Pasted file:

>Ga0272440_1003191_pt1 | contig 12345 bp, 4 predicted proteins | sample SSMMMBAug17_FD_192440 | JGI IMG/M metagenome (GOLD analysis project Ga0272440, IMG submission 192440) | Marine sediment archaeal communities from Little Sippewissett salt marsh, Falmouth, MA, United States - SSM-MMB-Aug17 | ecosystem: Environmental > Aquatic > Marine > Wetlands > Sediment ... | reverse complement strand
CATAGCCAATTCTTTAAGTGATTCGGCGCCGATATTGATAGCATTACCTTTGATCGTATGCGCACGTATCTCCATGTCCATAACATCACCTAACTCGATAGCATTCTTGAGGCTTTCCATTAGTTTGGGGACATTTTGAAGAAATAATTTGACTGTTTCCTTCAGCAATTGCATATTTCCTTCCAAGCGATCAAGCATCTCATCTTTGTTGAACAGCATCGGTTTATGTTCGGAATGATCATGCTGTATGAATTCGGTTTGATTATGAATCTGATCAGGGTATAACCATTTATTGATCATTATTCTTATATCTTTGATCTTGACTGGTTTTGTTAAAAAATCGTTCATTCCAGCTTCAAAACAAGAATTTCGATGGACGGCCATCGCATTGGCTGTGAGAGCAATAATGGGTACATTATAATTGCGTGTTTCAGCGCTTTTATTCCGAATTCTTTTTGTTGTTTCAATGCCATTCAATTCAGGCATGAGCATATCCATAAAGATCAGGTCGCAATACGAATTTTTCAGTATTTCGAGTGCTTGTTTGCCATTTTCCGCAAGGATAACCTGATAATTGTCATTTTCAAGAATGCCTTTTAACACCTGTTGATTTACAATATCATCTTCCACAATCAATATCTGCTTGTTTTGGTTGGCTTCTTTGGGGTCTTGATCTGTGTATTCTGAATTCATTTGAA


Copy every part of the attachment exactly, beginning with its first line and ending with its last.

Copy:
>Ga0272440_1003191_pt1 | contig 12345 bp, 4 predicted proteins | sample SSMMMBAug17_FD_192440 | JGI IMG/M metagenome (GOLD analysis project Ga0272440, IMG submission 192440) | Marine sediment archaeal communities from Little Sippewissett salt marsh, Falmouth, MA, United States - SSM-MMB-Aug17 | ecosystem: Environmental > Aquatic > Marine > Wetlands > Sediment ... | reverse complement strand
CATAGCCAATTCTTTAAGTGATTCGGCGCCGATATTGATAGCATTACCTTTGATCGTATGCGCACGTATCTCCATGTCCATAACATCACCTAACTCGATAGCATTCTTGAGGCTTTCCATTAGTTTGGGGACATTTTGAAGAAATAATTTGACTGTTTCCTTCAGCAATTGCATATTTCCTTCCAAGCGATCAAGCATCTCATCTTTGTTGAACAGCATCGGTTTATGTTCGGAATGATCATGCTGTATGAATTCGGTTTGATTATGAATCTGATCAGGGTATAACCATTTATTGATCATTATTCTTATATCTTTGATCTTGACTGGTTTTGTTAAAAAATCGTTCATTCCAGCTTCAAAACAAGAATTTCGATGGACGGCCATCGCATTGGCTGTGAGAGCAATAATGGGTACATTATAATTGCGTGTTTCAGCGCTTTTATTCCGAATTCTTTTTGTTGTTTCAATGCCATTCAATTCAGGCATGAGCATATCCATAAAGATCAGGTCGCAATACGAATTTTTCAGTATTTCGAGTGCTTGTTTGCCATTTTCCGCAAGGATAACCTGATAATTGTCATTTTCAAGAATGCCTTTTAACACCTGTTGATTTACAATATCATCTTCCACAATCAATATCTGCTTGTTTTGGTTGGCTTCTTTGGGGTCTTGATCTGTGTATTCTGAATTCATTTGAA